7. These are some great lessons! Many of the Financial mistakes I can relate to (hello Roth IRA & lifestyle inflation) while others I’m sure I’ll have to deal with later (kids).

    I’d like to think your son will avoid making most of these mistakes with you being there to guide him 🙂

    1. I hope so! I grew up with a fantastic financial education from my parents, but somehow they forgot abort the magic that is the Roth IRA.

      1. Haha awesome. I wonder what it is that makes people forget about the Roth.

  8. Wow, TLRE. This post really resonated with me. Like you, I didn’t make gigantic mistakes. I just made a lot of little mistakes over the course of two decades. But the effects of those little mistakes over two decades really left me in a financial hole. If it weren’t for Mrs. G and geoarbitrage, I’d still be floundering. Anyway, I won’t bore you with my numerous mistakes. I’ll just share one. In my 20s and 30s, I easily spent a $100 a week in bars. If I would have just cut out half the bar pies and PBRs and invested the difference, I would have easily accumulated $150K over those two decades. Doh!

    1. It’s definitely frustrating when there isn’t just one big “mistake” to point at – just a thousand little cuts. Especially when you extrapolate that into a decade or two, those seemingly little things really add up. Maybe that’s why I love writing my weekly “Frugal Five” so much – the realization that the little stuff really matters.

  9. Awww – I love it when you mention your kiddo. It’s personal and financial sacrifices at this stage in life, but, there’s a quote I always remember, “they’re only little for so long”

    So enjoy these fine moments – they’ll push us away soon enough and we’ll have plenty more time to work on side hustles, invest and be frugal…all which you are setting good standards…for him to someday tread lightly and retire early too!

    1. Exactly true. Except… I’d originally planned to step back up to full time when he went to school (in 2.5 more years), but now I’m realizing the beauty of a reduced schedule and I’m going to hang onto it for dear life 😊

  10. Another mistake I see people making is deferring loans by continuing with higher education.

    Yes, your loans can be deferred while you’re working on a graduate or doctorate degree, but they are still incurring interest, and you’re probably taking out new loans for the higher degree, which just adds to your overall debt.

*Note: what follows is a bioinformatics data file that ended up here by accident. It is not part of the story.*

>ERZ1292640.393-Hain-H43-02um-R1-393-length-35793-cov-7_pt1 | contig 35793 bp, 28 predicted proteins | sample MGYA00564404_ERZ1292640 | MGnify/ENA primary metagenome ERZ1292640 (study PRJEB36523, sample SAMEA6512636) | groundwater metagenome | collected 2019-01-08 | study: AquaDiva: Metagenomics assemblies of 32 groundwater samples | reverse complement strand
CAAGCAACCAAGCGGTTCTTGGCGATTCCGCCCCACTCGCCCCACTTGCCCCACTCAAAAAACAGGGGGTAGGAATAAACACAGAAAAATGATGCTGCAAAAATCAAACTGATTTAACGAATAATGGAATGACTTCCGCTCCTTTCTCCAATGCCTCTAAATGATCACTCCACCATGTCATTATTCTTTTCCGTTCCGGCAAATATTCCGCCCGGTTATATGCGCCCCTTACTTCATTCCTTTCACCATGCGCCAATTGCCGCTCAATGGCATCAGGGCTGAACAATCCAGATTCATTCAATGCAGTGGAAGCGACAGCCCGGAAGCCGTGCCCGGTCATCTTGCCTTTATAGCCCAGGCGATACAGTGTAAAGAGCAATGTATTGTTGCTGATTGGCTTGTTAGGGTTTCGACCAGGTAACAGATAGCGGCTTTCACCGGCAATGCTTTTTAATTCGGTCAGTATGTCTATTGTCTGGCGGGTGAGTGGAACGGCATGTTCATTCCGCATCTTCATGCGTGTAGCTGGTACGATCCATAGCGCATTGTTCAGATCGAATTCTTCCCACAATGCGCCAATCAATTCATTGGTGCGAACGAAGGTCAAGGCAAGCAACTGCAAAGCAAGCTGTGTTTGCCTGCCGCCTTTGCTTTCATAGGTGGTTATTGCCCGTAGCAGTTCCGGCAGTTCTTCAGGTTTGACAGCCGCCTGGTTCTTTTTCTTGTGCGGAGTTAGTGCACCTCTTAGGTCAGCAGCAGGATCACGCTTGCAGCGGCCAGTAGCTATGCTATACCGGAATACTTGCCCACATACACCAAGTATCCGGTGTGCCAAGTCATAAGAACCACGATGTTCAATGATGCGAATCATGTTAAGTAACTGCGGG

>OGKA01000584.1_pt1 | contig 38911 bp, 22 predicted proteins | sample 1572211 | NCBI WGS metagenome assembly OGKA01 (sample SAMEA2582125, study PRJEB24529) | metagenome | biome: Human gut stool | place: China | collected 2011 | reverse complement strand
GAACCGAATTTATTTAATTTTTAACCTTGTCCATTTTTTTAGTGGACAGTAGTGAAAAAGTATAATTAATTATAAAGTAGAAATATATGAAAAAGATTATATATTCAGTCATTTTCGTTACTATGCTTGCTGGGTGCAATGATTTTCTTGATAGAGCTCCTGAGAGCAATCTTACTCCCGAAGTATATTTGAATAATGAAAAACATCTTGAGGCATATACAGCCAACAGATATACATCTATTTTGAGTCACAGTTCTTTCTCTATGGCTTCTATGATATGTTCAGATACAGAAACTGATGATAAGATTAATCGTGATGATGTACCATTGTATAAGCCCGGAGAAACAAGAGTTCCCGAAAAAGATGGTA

So not worth it unless you have a very specific career plan that requires a higher degree. This post is very much helpful and a lot of students didn’t know where they are getting themselves into and then regret it afterwards.

    Hopefully more students would be able to reach this post for them to be reminded. Thank you for sharing this list!

    1. Yeah – deferring my loans didn’t even occur to me at the time, but looking back, I’m not sure why I didn’t think of that option (though I’m sure glad I didn’t because it wouldn’t have helped any in the long run!)

  11. Ah, everyone has so many small mistakes, but at least you didn’t spend the next three decades on that path. I’m super curious about your job…green/efficient homes? What aspect do you cover?

    1. Very true. And we were saving over all of those years, even if some years it was very small amounts. I’m our company’s LEED AP, so the one who makes sure all the green stuff actually happens 😉 plus a whole bunch of other duties because it’s a small group.

  12. As Mr. Groovy said, these are really small mistakes and I made many of them myself. Just the fact that you’re only 30 and committed to being financially healthy – including running a great blog about it – will guarantee your success. Keep it up!

    1. Thank you! I have to remind myself that I am “only” 30, and in general, that’s still super young for tackling finances – just hard sometimes reading about certain folks who’ve set themselves up to retire in their early 30s 😉

  13. I’m loving the trend lately of bloggers revealing their financial mistakes. I was seeing lots of comments on viewers ‘feeling discouraged or like they’re so far behind they couldnt….’ I get that there’ll always be people that feel that way. Even some that hide behind that rather than do something about it. But I also think it’s good to see personal finance is a winding path.